In*lay" (?), v. t. [imp. & p. p. Inlaied (?); p. pr. & vb. n. Inlaying.]

To lay within; hence, to insert, as pieces of pearl, ivory, choice woods, or the like, in a groundwork of some other material; to form an ornamental surface; to diversify or adorn with insertions.

Look,how the floor of heaven Is thick inlaid with patines of bright gold. Shak.

But these things are . . . borrowed by the monks to inlay their story. Milton.

 

© Webster 1913.


In"lay` (?), n.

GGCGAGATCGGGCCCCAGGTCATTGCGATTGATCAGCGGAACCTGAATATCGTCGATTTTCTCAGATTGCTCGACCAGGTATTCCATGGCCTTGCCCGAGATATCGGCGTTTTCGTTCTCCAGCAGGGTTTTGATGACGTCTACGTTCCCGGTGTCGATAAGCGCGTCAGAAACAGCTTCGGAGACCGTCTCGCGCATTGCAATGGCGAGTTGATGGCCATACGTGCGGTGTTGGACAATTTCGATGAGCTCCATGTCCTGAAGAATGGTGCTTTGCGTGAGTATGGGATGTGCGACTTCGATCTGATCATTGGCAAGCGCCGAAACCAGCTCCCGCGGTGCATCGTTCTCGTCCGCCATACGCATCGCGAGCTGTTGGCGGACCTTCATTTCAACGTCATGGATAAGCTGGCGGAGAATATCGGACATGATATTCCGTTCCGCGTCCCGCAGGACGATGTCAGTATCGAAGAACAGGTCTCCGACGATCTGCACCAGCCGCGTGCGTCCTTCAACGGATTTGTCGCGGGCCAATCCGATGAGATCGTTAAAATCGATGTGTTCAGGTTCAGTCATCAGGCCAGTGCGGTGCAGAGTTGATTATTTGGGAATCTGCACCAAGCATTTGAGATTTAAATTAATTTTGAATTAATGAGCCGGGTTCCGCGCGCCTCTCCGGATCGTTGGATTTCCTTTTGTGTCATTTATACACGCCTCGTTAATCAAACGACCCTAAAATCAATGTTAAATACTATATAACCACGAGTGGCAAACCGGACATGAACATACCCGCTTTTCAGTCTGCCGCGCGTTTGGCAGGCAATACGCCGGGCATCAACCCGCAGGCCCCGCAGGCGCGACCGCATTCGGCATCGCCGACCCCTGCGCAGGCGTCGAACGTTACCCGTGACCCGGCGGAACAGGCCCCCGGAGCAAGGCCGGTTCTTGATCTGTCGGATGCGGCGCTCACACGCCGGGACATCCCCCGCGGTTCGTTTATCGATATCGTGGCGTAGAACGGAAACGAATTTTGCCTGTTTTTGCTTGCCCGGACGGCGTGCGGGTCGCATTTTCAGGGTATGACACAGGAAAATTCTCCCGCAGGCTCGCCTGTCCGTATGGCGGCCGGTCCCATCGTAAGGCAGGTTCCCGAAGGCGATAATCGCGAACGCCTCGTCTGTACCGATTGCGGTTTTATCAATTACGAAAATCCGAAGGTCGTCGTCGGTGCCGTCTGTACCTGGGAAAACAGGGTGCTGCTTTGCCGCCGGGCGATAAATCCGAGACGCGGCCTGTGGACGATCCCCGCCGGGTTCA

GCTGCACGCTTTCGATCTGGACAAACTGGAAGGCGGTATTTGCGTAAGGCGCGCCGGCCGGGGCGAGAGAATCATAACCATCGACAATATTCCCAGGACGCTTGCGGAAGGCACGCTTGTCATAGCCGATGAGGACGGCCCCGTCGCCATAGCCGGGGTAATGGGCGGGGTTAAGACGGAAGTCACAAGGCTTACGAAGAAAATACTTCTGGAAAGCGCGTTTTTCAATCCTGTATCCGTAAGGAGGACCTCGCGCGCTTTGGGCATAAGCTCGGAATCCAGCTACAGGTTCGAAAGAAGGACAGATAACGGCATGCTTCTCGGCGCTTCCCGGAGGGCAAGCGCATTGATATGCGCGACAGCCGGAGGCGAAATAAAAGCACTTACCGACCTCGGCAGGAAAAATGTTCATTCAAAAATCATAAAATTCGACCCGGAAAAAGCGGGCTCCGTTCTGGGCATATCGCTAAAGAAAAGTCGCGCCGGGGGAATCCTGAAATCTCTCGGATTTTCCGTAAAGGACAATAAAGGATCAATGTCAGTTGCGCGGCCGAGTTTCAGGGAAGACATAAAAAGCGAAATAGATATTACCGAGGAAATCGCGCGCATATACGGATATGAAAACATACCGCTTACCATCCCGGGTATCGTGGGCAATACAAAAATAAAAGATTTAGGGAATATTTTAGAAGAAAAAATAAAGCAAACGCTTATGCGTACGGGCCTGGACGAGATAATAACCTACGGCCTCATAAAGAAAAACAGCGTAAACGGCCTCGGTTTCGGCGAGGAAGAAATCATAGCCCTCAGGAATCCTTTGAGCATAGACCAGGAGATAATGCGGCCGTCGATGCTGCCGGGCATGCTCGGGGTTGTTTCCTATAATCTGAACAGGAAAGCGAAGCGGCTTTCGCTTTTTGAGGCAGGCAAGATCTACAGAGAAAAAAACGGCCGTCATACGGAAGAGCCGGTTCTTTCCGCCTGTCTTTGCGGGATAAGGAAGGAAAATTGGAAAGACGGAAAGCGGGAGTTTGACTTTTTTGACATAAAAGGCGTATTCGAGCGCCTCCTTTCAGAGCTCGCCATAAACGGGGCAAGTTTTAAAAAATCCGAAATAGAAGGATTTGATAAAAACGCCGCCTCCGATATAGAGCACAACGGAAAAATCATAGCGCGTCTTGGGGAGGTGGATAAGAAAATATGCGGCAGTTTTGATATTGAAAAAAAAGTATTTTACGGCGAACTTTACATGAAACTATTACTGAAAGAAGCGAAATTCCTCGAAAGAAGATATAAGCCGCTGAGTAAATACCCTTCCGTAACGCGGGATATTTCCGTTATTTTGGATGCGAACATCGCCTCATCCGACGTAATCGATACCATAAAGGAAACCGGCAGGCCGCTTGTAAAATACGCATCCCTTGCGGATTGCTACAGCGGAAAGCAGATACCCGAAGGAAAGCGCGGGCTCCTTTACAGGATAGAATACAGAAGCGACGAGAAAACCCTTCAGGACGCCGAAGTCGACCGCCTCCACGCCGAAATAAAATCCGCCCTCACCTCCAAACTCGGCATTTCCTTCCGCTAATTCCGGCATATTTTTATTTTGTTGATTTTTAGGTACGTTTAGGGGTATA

Matter or pieces of wood, ivory, etc., inlaid, or prepared for inlaying; that which is inserted or inlaid for ornament or variety.

Crocus and hyacinth with rich inlay Broidered the ground. Milton.

The sloping of the moonlit sward Was damask work, and deep inlay Of braided blooms. Tennyson.

 

© Webster 1913.

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